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NaN% of global electricity is generated from Unspecified Renewables

NaN % Share of global electricity
[ 11, 230 ] gCO2eq/kWh Carbon Intensity

Unspecified-renewables refer to a combination of various low-carbon energy sources such as wind, solar, hydro, and potentially some forms of biofuel and geothermal energy that are not clearly delineated in the energy mix data. These sources are capable of generating electricity with significantly lower carbon footprints compared to fossil fuels like coal, oil, and gas. By tapping the power of natural processes such as wind currents and sunlight, unspecified-renewables contribute to a cleaner, more sustainable energy landscape.

The generation of electricity from unspecified-renewables typically involves harnessing natural forces and converting them into electrical power. Wind turbines capture the kinetic energy of the wind, solar panels convert sunlight into electrical power via the photovoltaic effect, while hydroelectric plants use the flow of water to turn turbines and generate electricity. By integrating these technologies within the power grid, unspecified-renewables offer versatile and adaptable solutions for meeting electricity demand without relying on high-carbon sources.

One of the most compelling advantages of unspecified-renewables is their low carbon intensity. Wind energy, for instance, has a carbon footprint of just 11 gCO2eq/kWh, while solar power stands at 45 gCO2eq/kWh and nuclear energy at 12 gCO2eq/kWh. These figures are dramatically lower than those associated with fossil fuel-based electricity generation, such as coal at 820 gCO2eq/kWh and gas at 490 gCO2eq/kWh. By transitioning to unspecified-renewables, the global carbon footprint can be significantly reduced, mitigating the impacts of climate change and promoting cleaner air.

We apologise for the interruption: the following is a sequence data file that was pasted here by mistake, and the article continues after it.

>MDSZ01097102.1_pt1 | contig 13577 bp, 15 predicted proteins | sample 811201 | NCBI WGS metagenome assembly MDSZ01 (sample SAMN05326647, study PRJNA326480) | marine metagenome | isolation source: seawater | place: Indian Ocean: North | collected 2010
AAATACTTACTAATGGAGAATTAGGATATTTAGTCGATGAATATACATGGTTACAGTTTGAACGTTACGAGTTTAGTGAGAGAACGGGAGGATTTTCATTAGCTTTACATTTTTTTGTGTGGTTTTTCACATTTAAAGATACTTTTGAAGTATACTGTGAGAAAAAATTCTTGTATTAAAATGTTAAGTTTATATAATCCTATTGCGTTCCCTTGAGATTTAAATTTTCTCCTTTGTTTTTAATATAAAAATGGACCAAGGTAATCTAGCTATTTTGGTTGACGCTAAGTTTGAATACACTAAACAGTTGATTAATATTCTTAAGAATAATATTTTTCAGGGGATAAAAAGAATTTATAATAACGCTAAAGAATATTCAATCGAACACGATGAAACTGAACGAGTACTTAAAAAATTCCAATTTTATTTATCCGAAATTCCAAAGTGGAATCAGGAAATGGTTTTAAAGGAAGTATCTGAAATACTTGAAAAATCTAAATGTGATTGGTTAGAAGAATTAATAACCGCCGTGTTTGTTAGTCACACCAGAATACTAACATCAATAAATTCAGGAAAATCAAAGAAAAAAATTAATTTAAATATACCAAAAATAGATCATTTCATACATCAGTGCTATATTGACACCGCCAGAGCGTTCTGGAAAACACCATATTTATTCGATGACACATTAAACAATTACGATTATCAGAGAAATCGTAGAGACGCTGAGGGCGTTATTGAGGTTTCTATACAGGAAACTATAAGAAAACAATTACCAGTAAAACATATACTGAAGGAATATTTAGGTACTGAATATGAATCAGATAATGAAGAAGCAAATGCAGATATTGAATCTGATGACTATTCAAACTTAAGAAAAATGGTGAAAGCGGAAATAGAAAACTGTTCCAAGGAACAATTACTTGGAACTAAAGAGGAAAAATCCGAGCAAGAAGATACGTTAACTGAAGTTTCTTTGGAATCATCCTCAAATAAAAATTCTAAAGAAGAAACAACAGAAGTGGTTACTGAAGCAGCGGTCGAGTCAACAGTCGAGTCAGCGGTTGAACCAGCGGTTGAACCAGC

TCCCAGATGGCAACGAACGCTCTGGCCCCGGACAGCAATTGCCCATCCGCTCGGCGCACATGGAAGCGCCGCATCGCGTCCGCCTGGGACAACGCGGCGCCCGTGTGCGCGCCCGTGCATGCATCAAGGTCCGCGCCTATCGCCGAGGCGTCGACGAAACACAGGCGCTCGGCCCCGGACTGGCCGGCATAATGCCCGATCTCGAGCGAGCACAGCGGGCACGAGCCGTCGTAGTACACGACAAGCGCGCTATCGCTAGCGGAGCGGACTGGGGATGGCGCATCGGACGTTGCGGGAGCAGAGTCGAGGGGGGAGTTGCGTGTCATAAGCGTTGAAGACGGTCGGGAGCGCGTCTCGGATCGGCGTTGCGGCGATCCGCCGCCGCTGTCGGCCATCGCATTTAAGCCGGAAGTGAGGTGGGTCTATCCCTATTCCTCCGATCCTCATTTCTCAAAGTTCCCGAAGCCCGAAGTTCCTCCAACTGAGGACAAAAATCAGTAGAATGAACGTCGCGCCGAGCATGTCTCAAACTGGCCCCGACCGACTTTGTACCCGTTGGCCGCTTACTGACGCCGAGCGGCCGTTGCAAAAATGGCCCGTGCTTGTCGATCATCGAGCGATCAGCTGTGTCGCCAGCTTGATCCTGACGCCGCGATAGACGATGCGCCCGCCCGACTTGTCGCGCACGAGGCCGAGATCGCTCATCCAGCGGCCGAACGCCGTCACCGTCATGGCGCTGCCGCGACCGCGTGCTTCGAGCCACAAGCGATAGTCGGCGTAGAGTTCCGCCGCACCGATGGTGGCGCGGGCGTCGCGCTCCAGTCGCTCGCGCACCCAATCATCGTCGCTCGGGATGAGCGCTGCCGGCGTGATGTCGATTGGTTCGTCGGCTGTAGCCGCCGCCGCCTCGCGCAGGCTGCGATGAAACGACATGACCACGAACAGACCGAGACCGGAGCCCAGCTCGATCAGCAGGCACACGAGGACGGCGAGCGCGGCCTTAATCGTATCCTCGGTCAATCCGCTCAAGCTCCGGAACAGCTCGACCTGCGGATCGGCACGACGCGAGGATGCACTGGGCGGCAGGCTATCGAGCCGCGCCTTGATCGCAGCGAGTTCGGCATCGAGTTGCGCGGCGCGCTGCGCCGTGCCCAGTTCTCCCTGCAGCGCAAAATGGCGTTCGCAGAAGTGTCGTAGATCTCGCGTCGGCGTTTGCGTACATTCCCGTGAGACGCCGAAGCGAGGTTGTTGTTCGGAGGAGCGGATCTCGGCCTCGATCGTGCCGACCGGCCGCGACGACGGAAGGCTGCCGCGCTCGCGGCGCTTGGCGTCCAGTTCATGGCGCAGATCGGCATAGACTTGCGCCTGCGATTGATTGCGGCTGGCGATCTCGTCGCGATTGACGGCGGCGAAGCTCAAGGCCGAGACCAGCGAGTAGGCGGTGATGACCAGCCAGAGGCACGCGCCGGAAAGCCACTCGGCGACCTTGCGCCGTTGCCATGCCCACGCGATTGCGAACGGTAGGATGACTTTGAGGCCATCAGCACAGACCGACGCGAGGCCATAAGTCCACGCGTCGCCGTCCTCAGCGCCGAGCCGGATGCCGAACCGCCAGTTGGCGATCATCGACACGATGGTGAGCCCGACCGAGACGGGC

Unspecified-renewables generate a significant portion of the world's electricity. Currently, they account for an estimated NaN% of global electricity consumption, showcasing their critical role in modern energy systems. In the Republic of China (Taiwan), 1% of electricity is produced from unspecified-renewables, illustrating the potential for greater integration of these low-carbon technologies within national grids.

Another advantage of unspecified-renewables lies in their sustainability. Unlike fossil fuels, which are finite and contribute to environmental degradation, wind, solar, and hydro energy rely on abundant natural resources. This makes them a long-term solution for electricity generation, ensuring energy security and stability for future generations.

In conclusion, unspecified-renewables play a vital role in reducing carbon emissions and combating climate change. By leveraging the inherent strengths of wind, solar, and hydro power, along with other low-carbon technologies, these sources provide a green and sustainable pathway for electricity generation. Countries around the world are increasingly recognizing the importance of integrating these clean energy technologies into their power grids to achieve a more sustainable and low-carbon future.

Country/Region Watts / person % TWh
Republic of China (Taiwan) 16.7 W 1.2% 3.5 TWh
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